By David Milliken and Christina Fincher
LONDON (Reuters) - Unexpected dissent from a Bank of England policymaker and robust jobs data cast doubt on Wednesday on the new central bank governor's flagship policy of keeping interest rates low, just a week after it was announced.
The BoE under Governor Mark Carney pledged to keep interest rates low until unemployment falls to 7 percent - which the bank forecasts will take three years - subject to certain safeguards including the inflation outlook staying in check.
But minutes of August's Monetary Policy Committee meeting released on Wednesday showed that one of the nine policymakers, Martin Weale, thought these checks were too loose, and separate unemployment data showed a sharp fall in benefits claims.
Ten-year gilt yields surged 5 basis points to hit a near two-year high as markets brought forward their expectations for a rise in BoE interest rates from their record-low 0.5 percent, though gilt prices subsequently recouped most of their losses.
"Before the ink is hardly dry on the forward guidance document there is someone saying they don't like the idea," said Brian Hilliard, UK economist at Societe Generale.
Weale, an external MPC member, voted against Carney's flagship policy because he feared it could push up medium-term inflation expectations. Other policymakers disagreed about whether recent changes in market interest rates were justified, and some were in favor of further asset purchases in future.
Britain's economy is gathering strength and looks set to build on the 0.6 percent growth recorded in the second quarter of 2013. Employers have said they are hiring at the fastest pace since 2007, and Wednesday's labor market data confirmed this.
Although Britain's unemployment rate held steady at 7.8 percent in June, a sharp fall in jobless benefit claims in July pointed to a strengthening labor market.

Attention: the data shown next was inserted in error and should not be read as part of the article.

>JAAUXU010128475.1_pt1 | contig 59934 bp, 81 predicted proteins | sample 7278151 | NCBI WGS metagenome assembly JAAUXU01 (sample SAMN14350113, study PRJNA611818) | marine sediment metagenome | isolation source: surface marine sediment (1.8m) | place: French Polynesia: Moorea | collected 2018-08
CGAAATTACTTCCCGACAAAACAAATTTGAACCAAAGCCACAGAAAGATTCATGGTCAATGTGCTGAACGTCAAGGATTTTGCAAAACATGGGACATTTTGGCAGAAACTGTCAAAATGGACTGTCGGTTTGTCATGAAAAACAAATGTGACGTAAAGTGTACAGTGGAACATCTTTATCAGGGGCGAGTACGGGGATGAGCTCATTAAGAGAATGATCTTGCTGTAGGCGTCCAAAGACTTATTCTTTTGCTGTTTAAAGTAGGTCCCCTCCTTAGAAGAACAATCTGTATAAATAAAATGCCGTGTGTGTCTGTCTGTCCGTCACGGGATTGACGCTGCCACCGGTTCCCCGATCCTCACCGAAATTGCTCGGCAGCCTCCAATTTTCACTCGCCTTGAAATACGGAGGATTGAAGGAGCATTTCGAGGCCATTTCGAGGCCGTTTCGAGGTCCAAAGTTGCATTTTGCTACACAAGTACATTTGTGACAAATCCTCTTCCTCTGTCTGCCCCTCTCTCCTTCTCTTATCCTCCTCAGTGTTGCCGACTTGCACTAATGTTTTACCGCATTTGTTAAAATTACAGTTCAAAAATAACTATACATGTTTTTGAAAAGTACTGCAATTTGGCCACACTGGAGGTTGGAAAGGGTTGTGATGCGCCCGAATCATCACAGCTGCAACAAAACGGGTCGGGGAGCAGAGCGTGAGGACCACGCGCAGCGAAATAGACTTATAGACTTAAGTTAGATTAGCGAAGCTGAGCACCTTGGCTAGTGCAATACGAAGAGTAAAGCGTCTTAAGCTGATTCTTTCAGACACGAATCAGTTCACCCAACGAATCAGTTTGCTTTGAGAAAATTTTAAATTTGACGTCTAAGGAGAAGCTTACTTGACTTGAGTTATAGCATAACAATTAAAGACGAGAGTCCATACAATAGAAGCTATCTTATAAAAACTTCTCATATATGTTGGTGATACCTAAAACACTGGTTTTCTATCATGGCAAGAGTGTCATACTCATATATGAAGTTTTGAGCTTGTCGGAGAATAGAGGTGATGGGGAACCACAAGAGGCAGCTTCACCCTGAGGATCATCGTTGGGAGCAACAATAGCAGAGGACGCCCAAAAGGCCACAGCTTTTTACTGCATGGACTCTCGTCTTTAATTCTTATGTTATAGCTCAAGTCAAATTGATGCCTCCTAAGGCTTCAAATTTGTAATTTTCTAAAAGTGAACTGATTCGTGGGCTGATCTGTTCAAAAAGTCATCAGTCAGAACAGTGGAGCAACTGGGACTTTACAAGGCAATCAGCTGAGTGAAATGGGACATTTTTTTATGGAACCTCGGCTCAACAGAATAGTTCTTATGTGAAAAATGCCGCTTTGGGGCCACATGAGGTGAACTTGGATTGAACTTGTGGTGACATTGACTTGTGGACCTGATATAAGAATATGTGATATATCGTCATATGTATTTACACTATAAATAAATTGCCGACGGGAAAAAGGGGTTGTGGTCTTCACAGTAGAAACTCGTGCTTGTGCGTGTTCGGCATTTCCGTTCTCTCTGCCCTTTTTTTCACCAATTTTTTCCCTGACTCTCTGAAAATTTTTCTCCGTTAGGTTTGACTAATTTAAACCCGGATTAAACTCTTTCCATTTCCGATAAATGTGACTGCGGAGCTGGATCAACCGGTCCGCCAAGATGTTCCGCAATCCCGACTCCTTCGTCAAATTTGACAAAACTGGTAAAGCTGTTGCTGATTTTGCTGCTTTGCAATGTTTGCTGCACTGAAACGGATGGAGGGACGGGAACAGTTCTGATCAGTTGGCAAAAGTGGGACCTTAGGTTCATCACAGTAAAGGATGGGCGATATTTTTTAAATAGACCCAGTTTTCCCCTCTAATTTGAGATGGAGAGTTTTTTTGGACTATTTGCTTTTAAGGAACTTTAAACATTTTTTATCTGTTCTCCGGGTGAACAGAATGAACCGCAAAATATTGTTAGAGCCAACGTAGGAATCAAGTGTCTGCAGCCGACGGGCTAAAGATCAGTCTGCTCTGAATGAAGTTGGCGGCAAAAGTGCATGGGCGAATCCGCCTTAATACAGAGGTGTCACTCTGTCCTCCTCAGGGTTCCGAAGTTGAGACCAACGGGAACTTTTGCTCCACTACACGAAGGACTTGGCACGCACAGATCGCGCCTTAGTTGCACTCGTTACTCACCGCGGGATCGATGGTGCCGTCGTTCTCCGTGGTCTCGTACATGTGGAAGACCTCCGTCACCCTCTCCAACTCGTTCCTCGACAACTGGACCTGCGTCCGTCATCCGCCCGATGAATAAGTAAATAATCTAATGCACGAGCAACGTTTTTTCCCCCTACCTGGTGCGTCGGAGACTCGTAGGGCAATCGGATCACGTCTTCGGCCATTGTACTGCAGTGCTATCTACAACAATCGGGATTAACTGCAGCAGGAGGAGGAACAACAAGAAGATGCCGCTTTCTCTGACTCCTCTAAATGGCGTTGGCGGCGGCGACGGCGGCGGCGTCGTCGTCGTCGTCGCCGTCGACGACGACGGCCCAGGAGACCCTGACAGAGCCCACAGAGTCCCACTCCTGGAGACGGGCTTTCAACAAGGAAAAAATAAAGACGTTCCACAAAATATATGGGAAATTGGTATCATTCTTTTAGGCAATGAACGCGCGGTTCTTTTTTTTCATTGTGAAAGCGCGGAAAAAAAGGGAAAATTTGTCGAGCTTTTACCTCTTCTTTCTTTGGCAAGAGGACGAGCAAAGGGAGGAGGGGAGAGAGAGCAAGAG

The Office for National Statistics said the number of people claiming jobless benefit fell by 29,200 last month - almost twice the drop analysts had forecast. The claimant count has now fallen for nine consecutive months, taking the rate to its lowest in more than four years.
Last week the Bank of England joined a growing trend among central banks to commit to keeping interest rates low for an extended period, subject to several caveats - the extent of which surprised some in the markets.
One of these was that the central bank would consider raising interest rates if it judged inflation in 18-24 months was likely to reach 2.5 percent - a timescale that Weale believed was too long.
"(Weale) saw a particularly compelling need to do more to manage the risk that forward guidance could lead to an increase in medium-term inflation expectations, by setting an even shorter time horizon," the minutes said.
The British central bank's long-term goal remains to return consumer price inflation to 2 percent, without causing unnecessary volatility in growth. Inflation has exceeded 2 percent since December 2009, and is currently 2.8 percent.
Weale said he accepted the principles of forward guidance, however, and that he would form his future judgments based on the framework adopted by the majority.
The MPC is not expected to vote regularly on changes to the guidance framework, and some analysts played down the significance of Weale's dissent.
"Given that Martin Weale has expressed doubts or concerns about such a policy in the past, it probably shouldn't come as a great surprise," said Commerzbank economist Peter Dixon.
Although several BoE policymakers had expressed skepticism about some forms of guidance on interest rates before Carney's arrival, most economists had expected Carney to be able to build consensus at the Monetary Policy Committee's August meeting.
Last month Carney succeeded in persuading two MPC members - Paul Fisher and David Miles - to drop their long-standing call for more asset purchases with newly printed money, pending a decision on forward guidance.
August's minutes showed some unnamed policymakers still thought there was a strong case for more asset purchases, but that they would not vote for it until market reaction to forward guidance was clear.
Part of the aim of forward guidance is to push down short-term market borrowing costs in Britain's economy.
But even here, the MPC appears to be divided. While most MPC members said that the rise in British short-term market interest rates since May was not warranted by the economic outlook, others thought it might well be. In July's minutes, no division on this matter was apparent.
(Additional reporting by Olesya Dmitracova, Belinda Goldsmith and Neil Maidment; Editing by Catherine Evans)